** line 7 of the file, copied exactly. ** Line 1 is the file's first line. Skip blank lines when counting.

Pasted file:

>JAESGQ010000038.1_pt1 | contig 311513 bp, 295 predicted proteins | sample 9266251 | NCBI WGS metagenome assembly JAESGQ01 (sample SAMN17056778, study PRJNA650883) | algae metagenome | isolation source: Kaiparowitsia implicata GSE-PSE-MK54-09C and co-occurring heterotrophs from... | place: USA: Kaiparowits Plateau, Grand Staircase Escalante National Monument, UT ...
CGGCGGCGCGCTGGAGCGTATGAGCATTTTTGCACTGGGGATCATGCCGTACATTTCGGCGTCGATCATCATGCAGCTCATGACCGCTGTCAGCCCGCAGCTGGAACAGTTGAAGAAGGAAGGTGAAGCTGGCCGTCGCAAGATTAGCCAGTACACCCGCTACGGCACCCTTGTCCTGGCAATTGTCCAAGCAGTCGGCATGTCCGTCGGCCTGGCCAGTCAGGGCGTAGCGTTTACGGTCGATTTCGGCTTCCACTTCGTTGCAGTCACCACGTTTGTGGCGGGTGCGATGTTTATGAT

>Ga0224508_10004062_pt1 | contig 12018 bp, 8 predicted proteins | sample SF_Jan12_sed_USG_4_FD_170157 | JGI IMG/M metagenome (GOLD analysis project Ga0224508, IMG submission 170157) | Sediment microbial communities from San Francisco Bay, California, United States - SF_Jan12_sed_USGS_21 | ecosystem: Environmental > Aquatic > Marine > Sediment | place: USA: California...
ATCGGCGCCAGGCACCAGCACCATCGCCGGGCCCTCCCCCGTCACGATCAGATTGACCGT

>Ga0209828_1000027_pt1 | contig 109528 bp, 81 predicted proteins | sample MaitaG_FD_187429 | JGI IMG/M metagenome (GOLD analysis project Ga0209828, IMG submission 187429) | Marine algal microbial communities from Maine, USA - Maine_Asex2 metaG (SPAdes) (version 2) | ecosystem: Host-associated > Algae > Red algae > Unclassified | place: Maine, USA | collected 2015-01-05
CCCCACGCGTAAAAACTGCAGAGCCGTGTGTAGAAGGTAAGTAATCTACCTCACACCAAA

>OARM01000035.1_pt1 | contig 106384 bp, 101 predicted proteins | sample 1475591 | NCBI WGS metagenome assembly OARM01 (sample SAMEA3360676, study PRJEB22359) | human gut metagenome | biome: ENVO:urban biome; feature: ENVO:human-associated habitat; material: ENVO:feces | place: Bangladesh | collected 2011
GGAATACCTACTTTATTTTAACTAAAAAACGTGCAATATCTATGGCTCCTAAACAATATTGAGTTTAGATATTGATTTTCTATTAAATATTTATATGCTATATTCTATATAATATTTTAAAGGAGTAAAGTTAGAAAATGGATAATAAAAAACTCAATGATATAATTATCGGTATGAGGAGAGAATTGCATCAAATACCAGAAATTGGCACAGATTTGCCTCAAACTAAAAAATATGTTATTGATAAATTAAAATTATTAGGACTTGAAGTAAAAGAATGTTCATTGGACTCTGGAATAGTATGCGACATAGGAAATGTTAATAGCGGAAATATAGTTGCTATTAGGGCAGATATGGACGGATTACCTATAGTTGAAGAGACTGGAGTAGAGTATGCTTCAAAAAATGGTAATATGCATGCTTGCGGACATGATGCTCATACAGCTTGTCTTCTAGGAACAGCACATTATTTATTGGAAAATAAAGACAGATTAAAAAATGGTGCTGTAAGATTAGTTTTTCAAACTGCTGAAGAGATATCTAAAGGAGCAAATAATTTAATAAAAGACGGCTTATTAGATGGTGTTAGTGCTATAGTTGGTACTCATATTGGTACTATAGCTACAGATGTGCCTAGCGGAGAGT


>OARM01000035.1_pt1 | contig 106384 bp, 101 predicted proteins | sample 1475591 | NCBI WGS metagenome assembly OARM01 (sample SAMEA3360676, study PRJEB22359) | human gut metagenome | biome: ENVO:urban biome; feature: ENVO:human-associated habitat; material: ENVO:feces | place: Bangladesh | collected 2011